When our children are very small the only messages they get are ours.  As they grow, the chorus of voices heard includes teachers and peers, and parents of friends.  As they learn to read and have more media exposure, the voices grow louder, sometimes drowning ours out.  But what about those first messages?  The ones that come from us?  What if we were to create a soundtrack over the course of a day?  What would the tunes be?  And how about the lyrics?  Sometimes it is a spoken word piece filled with angst and worry.  Sometimes a sweet ballad of reassurance.  And sometimes we channel our inner boy band, singing a pop song full of catchy lines a bit light on substance.  And sometimes, it is instrumental.

The wordless tunes.  The songs we stumble over.  We hum along, hoping it will be sufficient to fill the void.  The void created by topics we don’t want to address.  The subjects that make us cringe. The ones we wish would simply go away.  Your past.  Your partner’s past.  The loud sounds coming from the house next door.  Grandma’s funny smelling breath, even early in the morning.  Why we need to wait to buy groceries this week.  The people on the street corner holding signs.  And what the signs mean.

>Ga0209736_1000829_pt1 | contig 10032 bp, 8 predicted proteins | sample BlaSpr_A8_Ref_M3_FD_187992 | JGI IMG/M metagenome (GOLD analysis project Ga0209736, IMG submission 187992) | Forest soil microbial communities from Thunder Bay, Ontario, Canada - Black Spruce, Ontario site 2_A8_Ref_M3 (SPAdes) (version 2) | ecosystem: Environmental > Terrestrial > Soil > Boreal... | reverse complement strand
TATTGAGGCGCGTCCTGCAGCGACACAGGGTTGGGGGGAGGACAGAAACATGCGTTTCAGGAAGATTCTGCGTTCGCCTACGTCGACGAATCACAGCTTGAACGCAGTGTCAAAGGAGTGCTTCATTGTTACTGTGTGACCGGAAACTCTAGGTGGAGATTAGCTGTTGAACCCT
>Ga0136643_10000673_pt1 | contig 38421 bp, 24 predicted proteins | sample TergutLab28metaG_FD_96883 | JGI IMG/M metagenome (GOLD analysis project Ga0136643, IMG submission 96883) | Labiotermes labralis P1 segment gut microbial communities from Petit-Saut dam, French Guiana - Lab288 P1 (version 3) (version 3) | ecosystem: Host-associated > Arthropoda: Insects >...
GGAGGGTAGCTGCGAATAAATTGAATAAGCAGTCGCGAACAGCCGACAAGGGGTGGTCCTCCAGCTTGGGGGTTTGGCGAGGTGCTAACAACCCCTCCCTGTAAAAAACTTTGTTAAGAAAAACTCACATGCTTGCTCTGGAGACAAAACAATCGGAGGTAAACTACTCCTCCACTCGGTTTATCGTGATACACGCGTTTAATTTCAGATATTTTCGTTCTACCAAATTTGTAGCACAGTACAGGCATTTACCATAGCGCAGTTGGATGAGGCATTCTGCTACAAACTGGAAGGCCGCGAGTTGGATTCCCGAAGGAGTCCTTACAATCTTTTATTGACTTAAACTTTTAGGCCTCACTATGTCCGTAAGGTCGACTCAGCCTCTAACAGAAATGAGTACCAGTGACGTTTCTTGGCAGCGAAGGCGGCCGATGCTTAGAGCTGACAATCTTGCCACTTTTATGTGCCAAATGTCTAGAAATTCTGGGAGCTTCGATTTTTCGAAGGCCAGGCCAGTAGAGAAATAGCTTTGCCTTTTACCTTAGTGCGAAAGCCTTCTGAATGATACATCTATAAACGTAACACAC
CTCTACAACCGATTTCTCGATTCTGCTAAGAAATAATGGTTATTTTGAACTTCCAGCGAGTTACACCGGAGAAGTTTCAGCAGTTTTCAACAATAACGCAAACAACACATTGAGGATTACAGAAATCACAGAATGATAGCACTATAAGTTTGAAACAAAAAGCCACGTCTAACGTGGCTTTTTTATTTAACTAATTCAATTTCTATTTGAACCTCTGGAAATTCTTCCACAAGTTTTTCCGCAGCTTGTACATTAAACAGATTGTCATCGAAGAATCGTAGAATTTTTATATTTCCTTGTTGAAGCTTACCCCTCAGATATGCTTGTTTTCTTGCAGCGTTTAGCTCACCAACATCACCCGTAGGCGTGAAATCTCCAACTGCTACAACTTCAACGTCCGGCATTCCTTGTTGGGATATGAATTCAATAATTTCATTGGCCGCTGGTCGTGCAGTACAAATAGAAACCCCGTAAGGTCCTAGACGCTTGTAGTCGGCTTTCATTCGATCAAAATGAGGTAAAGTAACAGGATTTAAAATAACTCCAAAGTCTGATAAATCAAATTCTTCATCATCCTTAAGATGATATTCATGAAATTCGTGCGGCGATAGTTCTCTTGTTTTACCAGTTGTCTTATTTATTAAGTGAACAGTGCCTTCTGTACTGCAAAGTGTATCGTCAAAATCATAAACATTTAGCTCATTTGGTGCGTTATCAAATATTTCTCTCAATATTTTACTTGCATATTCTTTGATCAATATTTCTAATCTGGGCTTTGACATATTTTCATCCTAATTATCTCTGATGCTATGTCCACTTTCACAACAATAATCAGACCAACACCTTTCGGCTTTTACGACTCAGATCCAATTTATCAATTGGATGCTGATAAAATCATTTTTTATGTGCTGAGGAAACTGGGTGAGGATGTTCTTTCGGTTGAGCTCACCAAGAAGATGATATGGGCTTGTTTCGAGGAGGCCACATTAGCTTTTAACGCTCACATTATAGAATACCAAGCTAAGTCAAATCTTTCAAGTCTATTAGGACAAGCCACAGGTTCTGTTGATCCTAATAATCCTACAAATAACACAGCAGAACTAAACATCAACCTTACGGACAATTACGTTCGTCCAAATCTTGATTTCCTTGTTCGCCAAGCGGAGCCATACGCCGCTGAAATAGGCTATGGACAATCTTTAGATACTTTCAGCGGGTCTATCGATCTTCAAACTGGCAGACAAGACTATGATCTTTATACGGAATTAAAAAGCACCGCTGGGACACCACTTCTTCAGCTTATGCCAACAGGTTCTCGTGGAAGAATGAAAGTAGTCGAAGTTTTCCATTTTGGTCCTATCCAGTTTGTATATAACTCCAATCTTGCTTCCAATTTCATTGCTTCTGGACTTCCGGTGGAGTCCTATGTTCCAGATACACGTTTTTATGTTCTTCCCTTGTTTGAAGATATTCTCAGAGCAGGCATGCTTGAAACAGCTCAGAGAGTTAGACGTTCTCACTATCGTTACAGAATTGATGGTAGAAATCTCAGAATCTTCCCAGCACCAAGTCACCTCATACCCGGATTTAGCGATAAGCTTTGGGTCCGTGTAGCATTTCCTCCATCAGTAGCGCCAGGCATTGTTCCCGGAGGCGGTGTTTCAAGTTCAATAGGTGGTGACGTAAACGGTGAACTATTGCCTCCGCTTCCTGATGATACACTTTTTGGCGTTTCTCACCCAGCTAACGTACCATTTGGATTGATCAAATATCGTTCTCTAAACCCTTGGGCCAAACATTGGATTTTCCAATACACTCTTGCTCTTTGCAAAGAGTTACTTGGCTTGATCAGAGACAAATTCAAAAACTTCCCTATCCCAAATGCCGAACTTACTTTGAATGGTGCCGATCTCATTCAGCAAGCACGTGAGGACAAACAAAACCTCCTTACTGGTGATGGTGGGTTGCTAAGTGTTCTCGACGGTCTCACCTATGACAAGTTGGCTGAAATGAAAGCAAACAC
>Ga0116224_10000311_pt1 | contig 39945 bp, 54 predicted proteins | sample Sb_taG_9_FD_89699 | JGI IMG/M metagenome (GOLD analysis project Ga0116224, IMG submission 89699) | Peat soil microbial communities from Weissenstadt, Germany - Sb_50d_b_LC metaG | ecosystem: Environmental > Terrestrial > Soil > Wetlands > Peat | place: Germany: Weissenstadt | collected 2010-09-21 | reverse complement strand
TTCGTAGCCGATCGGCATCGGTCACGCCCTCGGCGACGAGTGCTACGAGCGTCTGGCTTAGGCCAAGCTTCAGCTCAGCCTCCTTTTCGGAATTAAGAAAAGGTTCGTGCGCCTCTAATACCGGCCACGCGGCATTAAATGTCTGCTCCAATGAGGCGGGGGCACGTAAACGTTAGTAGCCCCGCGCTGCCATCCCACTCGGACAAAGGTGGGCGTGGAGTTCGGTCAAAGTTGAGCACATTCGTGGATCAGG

If the music to these songs are purely instrumental, it doesn’t mean your children aren’t hearing lyrics.  The are.  It’s just that the verse is coming from other sources.  They hear jokes at recess.  Swap stories on the bus.  They see it on social media.  Just because they are no longer two and no longer asking why every 37 seconds doesn’t mean they aren’t curious.  They are.  And they will listen with radio ears to any broadcasting frequency.

Have you watched a broadcast in the middle of a breaking story?  When no one knows the outcome and the details are sketchy?  Even the most experience journalists trip over words, have awkward pauses, make bad connections to a reporter in the field.  It’s okay.  We understand.

So do our kids.  It’s okay if we begin with ‘this is really hard for me to talk about, but let’s have a conversation’.  It’s important for them to hear ‘I’m not sure where I stand on this issue, but here’s what I know’.  It’s freeing for them when you start with ‘I used to feel this way, but I’ve changed my mind’.  It lets them know we are still growing up, no matter how old we are.  Introducing topics doesn’t have to mean a lecture series.  In fact, it is the law of inverses.  They listen more intently the fewer words we say.  It can simply be woven into the fabric of our everyday discussions, for the more often we talk about these subjects, the easier it becomes.